Viterbo became a papal residence in the 13th century. As such, it still has a significant religious heritage such as the 12th-century cathedral and the papal palace which hosted the papacy for twenty-four years. The longest conclave in history took place there. The cardinals deliberated for 34 months between November 1268 and September 1271 before they finally chose Pope Gregory X.

You can reach Viterbo by train from Rome in under two hours.

Towns and villages near Rome

There are also a number of spectacular towns and villages that are only a short distance from Rome. They are all well worth seeing.

Orvieto

Orvieto

Orvieto es una pequeña ciudad de la región de Umbría, situada a mitad de camino entre Roma y Florencia, que tiene muchísimo encanto. Como su nombre indica, “vieja urbe”, Orvieto cuenta con un importante pasado anterior incluso a la época romana. Su principal curiosidad son sus numerosos pozos y galerías subterráneas, un laberinto de túneles trabajado desde tiempos etruscos para alcanzar el acuífero que se esconde bajo la ciudad. Algunos pozos se han habilitado para las visitas, como el de San Patricio, del siglo XVI y 53 metros de profundidad.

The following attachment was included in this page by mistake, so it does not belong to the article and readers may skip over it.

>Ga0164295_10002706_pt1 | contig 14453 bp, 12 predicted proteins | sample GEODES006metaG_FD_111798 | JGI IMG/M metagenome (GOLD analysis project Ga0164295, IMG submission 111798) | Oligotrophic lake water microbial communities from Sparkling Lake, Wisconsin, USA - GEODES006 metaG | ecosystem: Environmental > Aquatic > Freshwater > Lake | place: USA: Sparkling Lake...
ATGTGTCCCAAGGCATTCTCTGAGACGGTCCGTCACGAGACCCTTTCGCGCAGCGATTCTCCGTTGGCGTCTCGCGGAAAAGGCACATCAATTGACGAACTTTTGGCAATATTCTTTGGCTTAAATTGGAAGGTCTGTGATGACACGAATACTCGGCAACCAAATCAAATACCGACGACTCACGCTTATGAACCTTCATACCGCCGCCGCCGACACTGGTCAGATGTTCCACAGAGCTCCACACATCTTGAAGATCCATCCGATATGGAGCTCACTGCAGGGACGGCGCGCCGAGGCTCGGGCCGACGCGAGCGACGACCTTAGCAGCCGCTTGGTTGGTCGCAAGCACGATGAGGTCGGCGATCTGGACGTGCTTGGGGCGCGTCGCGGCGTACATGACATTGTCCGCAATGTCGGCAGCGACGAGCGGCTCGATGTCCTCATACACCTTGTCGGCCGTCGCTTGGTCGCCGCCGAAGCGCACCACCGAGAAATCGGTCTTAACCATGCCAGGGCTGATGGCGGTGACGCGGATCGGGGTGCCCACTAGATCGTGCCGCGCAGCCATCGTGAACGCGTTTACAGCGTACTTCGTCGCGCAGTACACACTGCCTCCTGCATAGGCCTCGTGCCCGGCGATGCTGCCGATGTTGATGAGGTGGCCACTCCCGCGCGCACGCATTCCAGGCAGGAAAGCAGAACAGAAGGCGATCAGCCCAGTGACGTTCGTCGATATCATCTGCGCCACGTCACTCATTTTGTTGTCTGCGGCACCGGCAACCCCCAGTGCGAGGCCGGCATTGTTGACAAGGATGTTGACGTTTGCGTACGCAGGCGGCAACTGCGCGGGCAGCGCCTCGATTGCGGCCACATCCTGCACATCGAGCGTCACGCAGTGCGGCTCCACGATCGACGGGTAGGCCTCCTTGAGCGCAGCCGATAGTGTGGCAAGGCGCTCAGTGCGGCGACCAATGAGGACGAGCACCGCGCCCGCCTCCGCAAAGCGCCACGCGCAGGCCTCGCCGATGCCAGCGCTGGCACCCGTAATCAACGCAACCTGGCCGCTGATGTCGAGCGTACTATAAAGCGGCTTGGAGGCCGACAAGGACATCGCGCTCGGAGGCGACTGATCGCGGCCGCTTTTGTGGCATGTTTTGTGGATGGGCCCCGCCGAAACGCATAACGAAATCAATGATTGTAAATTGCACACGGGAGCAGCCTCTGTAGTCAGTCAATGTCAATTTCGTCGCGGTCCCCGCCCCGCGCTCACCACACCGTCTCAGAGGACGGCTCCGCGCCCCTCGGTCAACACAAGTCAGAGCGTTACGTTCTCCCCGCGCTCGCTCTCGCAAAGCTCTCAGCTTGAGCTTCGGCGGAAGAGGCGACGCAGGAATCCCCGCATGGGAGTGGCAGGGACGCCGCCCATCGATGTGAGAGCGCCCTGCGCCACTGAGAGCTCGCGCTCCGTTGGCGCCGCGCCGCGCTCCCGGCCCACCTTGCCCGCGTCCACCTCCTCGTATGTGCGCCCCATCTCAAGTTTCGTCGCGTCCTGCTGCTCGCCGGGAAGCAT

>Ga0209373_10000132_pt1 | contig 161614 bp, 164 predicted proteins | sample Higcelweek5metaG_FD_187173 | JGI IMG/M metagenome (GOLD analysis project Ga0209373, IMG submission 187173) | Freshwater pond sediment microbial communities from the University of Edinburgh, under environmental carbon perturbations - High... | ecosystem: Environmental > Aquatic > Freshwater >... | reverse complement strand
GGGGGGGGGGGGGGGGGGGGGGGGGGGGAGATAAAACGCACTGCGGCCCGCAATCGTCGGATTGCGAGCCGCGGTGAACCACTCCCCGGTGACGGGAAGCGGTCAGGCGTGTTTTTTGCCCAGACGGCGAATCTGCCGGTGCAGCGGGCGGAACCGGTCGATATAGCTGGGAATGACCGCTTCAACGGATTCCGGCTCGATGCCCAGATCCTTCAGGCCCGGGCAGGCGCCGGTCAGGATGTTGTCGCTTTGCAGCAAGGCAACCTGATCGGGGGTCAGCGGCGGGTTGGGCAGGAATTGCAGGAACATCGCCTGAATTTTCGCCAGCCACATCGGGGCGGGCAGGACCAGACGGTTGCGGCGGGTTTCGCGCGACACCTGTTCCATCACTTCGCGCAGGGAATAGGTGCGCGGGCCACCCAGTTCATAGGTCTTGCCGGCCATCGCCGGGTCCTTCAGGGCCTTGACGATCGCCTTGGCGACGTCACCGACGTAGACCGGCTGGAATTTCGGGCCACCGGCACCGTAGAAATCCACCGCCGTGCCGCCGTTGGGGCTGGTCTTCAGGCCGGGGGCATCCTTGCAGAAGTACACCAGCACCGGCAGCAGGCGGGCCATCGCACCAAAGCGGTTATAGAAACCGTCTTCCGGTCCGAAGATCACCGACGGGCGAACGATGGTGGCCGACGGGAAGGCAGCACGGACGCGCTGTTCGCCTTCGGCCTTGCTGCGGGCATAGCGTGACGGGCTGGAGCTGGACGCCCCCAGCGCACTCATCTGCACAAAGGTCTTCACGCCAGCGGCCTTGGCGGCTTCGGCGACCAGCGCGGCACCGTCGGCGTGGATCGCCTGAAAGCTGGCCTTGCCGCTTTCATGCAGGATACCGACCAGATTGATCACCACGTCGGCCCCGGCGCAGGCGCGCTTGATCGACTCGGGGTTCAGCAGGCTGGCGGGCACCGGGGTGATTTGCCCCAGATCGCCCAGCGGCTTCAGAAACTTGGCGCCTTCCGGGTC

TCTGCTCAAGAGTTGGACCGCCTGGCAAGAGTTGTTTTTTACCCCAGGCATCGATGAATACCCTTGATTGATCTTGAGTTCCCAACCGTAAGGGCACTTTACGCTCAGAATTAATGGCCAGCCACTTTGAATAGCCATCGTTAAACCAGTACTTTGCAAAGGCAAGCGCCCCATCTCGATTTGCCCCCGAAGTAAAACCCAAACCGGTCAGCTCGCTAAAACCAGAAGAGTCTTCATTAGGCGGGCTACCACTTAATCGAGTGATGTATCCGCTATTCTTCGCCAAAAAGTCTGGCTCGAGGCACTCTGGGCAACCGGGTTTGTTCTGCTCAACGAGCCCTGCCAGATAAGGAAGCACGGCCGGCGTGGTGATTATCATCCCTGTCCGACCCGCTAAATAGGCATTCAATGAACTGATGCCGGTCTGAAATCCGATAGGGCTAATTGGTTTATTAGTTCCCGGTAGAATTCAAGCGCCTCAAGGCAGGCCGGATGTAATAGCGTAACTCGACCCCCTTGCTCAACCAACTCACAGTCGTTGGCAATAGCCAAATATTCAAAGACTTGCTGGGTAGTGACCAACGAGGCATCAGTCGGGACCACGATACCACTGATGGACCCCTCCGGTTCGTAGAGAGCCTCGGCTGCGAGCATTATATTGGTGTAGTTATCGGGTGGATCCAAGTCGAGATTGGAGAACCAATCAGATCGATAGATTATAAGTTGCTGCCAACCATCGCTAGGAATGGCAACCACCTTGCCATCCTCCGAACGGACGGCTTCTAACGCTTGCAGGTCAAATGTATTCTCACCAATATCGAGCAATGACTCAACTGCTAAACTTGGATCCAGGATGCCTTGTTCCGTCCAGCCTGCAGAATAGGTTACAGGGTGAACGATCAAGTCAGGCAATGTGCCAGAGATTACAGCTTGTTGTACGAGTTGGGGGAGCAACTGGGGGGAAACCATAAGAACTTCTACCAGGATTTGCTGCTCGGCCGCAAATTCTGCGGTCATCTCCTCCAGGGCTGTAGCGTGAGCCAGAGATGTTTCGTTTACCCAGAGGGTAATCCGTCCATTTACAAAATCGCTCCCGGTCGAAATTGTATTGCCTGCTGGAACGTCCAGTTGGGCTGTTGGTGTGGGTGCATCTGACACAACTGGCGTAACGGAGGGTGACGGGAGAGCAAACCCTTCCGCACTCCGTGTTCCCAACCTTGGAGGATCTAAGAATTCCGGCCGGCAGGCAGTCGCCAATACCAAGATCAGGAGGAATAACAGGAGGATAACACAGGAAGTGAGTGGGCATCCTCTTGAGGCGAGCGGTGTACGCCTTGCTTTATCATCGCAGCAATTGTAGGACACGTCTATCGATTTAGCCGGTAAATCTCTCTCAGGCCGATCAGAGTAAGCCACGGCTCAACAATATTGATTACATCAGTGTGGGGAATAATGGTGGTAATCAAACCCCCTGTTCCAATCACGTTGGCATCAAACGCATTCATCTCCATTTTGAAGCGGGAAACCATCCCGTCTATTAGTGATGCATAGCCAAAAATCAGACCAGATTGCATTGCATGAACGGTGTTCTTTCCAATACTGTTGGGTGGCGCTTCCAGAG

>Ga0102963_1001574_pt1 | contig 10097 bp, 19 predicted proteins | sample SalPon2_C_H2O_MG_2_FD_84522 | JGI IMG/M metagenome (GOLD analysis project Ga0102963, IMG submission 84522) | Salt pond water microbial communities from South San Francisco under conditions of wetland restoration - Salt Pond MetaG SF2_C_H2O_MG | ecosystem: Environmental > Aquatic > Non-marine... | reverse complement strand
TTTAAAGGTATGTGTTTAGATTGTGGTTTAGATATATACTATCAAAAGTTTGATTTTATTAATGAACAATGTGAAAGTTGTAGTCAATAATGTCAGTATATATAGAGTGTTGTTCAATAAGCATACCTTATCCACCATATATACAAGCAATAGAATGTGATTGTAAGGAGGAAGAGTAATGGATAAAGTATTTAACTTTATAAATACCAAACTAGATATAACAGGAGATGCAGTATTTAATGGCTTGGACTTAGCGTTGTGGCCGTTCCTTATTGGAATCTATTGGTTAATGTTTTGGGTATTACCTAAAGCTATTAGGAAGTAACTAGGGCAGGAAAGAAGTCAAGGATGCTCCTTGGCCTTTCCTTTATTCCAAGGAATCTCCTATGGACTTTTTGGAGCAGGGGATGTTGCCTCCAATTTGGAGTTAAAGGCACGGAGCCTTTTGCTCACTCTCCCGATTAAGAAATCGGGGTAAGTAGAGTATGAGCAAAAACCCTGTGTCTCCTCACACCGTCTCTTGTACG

Pero Orvieto cuenta también con numeroso patrimonio histórico. No en vano, también fue residencia papal en el siglo XIII, edificio que ha llegado a nuestros días. Su ‘duomo’ guarda cierto parecido con el de Siena y es una obra maestra del gótico italiano. Sus calles y sus murallas son todo un indicativo del legado de esta ciudad de raíces etruscas. Pasear por ellas es todo un placer para los sentidos.

Orvieto (link: Orvieto) is a charming small town in the province of Umbría and around half way between Rome and Florence. Its name means ‘old town’ and it does indeed have an important history that dates back to even before the Roman era. One of the main features of the town are its underground wells and galleries that make a labyrinth of tunnels that date from the Etruscan period. They were dug out into order to reach a supply of water. Some of the wells have been prepared so that people can visit them. Pozzo di San Patrizio, which is fifty-three metres deep, is one such example.